The Language of Law School: Learning to "Think like a Lawyer"

By Elizabeth Mertz | Go to book overview

6
On Becoming a Legal Person:
Identity and the Social Context
of Legal Epistemology

In the previous chapter, we saw that a distinctive approach to reading written legal texts is inculcated in law school classrooms. Reading like a lawyer turns out to be an essential ingredient in the transformation to thinking like a lawyer. And, of course, the way that professors determine whether students are learning to read like lawyers throughout the semester is by assessing how they talk about legal texts. In this chapter we move further into an analysis of the transformative process in first-year law school classrooms, turning now to ask about the contours of the legal personae revealed in talk about legal texts and about the spaces these people inhabit. In other words, what kind of people are revealed and created through legal readings—not only the people in the texts, but also the speakers in the classrooms? And what are the points of reference, the landscapes, within which they operate? We will find that as students shift to thinking like lawyers, they at times speak from an analytical distance, while at other times they actually stand in the shoes of new, legal personae. As students and professors speak from these positions, we can discern the outlines of a distinctively legal drama, with its own characters and settings made real as they are discussed and enacted in law school settings. In this chapter, we focus more carefully on metalinguistic features such as reported speech, footing, framing, role-play, deixis, and pronomial usage to understand this process in detail.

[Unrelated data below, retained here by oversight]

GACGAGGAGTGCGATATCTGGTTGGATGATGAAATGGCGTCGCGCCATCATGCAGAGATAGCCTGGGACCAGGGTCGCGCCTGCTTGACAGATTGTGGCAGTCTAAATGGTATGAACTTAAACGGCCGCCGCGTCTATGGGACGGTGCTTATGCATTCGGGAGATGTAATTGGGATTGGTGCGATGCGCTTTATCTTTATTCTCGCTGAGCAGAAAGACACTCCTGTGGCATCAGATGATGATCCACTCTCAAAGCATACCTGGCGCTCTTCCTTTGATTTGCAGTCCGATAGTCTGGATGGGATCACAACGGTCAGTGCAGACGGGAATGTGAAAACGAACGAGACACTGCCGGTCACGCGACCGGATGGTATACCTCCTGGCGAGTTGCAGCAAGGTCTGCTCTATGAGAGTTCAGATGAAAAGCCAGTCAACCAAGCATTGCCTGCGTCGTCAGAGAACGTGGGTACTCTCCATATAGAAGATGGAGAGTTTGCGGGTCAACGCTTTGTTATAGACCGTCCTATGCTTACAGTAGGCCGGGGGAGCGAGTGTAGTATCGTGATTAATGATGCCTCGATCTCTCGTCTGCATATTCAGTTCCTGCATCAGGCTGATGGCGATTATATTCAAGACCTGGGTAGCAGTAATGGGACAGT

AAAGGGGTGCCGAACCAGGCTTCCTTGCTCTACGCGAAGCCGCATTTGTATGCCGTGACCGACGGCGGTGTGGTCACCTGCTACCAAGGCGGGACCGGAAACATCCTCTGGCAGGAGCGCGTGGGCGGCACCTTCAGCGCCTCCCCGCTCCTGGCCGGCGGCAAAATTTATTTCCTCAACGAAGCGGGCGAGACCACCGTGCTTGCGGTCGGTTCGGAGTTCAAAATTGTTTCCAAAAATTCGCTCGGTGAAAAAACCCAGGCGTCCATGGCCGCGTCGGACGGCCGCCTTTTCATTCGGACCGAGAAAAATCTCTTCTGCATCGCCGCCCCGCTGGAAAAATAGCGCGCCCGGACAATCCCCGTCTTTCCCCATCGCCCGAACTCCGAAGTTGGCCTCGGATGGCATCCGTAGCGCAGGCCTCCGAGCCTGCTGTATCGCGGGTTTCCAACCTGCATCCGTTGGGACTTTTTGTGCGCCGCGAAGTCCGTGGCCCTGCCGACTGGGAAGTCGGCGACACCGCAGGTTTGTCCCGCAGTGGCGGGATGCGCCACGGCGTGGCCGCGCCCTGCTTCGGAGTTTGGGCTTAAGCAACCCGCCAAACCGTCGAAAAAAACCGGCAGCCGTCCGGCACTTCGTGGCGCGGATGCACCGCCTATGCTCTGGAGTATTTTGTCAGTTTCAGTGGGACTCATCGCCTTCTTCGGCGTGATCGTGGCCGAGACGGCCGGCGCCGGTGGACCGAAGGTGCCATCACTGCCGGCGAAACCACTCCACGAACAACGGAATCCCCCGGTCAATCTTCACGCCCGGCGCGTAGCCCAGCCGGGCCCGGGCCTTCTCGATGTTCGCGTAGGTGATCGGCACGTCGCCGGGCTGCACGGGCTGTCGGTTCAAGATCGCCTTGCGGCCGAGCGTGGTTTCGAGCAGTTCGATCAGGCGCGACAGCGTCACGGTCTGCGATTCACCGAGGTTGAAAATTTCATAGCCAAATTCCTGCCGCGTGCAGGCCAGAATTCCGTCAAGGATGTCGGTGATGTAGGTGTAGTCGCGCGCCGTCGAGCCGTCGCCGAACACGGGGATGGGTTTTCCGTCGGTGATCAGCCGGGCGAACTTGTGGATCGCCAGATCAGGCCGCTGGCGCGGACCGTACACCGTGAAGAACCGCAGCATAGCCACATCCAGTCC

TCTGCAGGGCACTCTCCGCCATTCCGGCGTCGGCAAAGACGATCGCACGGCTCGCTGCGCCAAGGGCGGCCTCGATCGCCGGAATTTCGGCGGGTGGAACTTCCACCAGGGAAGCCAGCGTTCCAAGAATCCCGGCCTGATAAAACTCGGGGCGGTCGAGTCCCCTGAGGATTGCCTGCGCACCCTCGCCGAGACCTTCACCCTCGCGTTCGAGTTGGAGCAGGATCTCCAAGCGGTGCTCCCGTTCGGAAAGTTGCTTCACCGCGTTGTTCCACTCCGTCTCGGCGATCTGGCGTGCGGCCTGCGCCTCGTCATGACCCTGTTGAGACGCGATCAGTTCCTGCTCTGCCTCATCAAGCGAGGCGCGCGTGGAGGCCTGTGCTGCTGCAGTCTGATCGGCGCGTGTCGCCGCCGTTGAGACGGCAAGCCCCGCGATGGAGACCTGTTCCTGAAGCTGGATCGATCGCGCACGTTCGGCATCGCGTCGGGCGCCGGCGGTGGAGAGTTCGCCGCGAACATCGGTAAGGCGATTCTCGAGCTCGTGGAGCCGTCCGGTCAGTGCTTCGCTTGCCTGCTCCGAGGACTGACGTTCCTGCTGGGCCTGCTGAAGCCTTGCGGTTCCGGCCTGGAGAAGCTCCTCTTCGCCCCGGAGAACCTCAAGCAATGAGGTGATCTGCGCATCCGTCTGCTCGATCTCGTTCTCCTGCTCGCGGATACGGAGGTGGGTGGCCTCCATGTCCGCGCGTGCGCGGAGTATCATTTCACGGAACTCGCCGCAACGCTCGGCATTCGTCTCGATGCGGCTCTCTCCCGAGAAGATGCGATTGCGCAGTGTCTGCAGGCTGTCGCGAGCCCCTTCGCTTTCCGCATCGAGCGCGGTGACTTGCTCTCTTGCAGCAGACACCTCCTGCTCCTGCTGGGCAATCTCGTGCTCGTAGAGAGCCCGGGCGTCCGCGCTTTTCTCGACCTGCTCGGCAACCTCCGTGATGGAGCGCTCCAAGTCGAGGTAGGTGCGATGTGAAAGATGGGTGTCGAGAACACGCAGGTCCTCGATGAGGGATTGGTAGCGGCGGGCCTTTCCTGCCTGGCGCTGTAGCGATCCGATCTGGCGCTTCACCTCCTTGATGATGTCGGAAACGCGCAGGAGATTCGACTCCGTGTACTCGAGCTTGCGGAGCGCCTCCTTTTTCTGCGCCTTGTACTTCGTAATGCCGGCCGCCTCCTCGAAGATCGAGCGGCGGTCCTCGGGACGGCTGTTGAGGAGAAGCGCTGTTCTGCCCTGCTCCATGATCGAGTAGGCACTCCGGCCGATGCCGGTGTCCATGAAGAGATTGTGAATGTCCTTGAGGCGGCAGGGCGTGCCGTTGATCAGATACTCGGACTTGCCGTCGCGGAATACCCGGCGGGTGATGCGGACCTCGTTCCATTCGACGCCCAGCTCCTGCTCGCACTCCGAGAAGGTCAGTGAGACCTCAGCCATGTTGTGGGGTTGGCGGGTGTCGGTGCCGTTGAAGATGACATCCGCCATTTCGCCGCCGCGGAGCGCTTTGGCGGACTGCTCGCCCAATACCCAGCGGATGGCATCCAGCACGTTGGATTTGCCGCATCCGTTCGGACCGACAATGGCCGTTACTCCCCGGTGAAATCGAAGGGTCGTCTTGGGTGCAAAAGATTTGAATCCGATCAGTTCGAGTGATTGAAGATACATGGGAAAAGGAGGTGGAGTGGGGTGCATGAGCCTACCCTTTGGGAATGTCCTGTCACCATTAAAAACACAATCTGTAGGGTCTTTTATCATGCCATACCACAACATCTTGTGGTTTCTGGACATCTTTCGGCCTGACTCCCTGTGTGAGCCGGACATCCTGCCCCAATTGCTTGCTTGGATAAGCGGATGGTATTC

Using this approach, I delineate a somewhat different, more complicated understanding of the law school process than is usually indicated by those who characterize it as learning to think like a lawyer.1 Although I will not constantly use quotation marks to mark this particular framing of the concept "thinking like a lawyer," I would ask that this more complex understanding of the phrase be assumed wherever it appears in my text. First, this has long been an established catchphrase used by the

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